The world’s public equity markets are the largest and most free- owing pool of capital with over $80 Trillion of value in the hands of pensions, endowments, foundations, and individuals. The ows in the public equity markets bring essential funding for emerging businesses, reward winners, and hasten the decline of sunset companies and industries.
Large investment institutions (e.g., Fidelity, BlackRock) have been tasked with stewarding assets for or on behalf of individuals and entities around the world. The professional managers of these large pools of money are almost universally rewarded on one simple measure – did they “beat the market” this quarter and/or this year? They typically do not consider the impacts their investment decisions might have on society and our environment because they have not been asked to make such considerations. This unidimensional and short- term perspective is a primary contributor to the capital markets’ systematic failure to account for the impact our economy has on the environment and humanity.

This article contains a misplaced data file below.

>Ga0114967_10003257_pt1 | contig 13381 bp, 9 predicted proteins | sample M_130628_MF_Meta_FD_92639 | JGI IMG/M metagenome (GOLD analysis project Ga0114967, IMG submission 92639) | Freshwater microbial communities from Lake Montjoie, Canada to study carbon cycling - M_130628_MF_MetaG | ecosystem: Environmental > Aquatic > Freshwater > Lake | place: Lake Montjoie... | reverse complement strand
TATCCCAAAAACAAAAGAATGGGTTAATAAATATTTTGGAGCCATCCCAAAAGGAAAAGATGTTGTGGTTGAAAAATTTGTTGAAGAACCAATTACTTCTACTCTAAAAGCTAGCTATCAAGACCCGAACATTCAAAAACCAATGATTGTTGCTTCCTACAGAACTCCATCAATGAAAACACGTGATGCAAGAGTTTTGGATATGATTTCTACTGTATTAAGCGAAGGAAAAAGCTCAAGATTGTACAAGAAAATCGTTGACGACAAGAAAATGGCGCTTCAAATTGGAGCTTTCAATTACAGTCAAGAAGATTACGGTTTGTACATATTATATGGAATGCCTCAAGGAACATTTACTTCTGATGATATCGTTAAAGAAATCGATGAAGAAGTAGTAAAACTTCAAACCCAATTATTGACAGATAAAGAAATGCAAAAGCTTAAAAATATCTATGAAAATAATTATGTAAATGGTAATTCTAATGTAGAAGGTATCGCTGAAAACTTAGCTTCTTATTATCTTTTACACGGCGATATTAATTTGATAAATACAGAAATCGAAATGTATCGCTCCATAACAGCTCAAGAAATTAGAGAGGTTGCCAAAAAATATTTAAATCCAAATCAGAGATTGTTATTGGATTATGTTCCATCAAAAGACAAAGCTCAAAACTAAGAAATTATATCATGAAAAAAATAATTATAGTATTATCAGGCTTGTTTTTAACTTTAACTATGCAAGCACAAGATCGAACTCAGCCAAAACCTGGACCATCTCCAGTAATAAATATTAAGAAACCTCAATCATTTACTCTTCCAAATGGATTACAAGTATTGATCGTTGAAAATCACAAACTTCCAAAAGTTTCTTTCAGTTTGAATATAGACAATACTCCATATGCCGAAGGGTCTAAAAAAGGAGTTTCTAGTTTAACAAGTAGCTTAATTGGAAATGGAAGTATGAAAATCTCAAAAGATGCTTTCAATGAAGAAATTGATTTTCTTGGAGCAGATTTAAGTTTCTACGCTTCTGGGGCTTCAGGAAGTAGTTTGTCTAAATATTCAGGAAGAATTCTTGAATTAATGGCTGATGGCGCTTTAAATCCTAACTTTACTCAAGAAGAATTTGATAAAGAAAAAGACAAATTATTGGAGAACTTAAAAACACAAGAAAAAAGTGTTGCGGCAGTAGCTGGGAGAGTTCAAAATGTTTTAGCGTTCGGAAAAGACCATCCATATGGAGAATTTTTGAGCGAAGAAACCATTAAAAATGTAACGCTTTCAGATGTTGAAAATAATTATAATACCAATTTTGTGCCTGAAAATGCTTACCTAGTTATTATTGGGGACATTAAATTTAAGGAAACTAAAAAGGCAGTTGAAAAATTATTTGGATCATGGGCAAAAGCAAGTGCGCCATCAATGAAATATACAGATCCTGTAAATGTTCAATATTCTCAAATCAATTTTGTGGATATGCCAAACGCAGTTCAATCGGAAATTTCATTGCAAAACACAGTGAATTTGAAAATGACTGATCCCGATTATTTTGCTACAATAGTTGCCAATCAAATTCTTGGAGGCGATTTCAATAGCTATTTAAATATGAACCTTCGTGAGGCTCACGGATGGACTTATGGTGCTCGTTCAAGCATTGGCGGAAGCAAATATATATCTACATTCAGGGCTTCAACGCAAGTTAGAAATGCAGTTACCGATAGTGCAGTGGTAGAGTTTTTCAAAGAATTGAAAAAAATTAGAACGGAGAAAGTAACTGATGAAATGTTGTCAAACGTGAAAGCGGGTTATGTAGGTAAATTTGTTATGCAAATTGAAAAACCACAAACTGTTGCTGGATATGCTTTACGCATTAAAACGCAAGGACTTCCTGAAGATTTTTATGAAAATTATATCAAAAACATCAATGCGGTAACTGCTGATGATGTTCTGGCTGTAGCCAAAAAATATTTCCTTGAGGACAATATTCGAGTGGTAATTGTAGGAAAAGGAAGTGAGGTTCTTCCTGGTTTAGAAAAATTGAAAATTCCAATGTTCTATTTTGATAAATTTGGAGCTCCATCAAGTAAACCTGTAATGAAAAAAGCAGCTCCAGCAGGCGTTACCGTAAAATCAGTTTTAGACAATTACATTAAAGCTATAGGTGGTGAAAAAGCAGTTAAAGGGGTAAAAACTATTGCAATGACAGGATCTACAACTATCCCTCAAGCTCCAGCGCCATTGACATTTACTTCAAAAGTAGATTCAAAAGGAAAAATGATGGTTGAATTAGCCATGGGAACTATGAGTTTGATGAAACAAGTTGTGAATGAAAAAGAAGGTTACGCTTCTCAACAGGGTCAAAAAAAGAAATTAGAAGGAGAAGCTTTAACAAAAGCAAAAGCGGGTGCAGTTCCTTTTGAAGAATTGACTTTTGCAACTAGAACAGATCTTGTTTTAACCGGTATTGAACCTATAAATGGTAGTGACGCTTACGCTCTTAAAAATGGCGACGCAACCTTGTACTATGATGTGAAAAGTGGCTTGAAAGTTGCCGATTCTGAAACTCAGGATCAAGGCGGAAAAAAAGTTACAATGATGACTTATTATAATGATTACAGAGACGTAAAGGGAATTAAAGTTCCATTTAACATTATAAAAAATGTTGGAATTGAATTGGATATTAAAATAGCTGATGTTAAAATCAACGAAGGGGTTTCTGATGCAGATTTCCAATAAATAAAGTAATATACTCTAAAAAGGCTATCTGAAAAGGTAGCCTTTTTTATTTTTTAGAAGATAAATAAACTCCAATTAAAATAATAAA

Fortunately, there is a growing, though still small, number of investment firms that are working to truly innovate the analysis and decision-making process used by professional investment managers to incorporate environmental and societal factors. This work is being greatly assisted by the excellent work of non-pro ts like the Sustainability Accounting Standards Board, CDP (formerly the Carbon Disclosure Project), and the UN’s Principles for Responsible Investing. Increasingly leading academics are building a body of work that shows the bene t of integrating Environmental, Social, and Governance (ESG) factors into the investment process. Yet, it is estimated that only about $600 Billion of the $80 Trillion properly assesses potential impacts of a business on society or the environment before investing in that company.Read full story at Virginia Impact Report »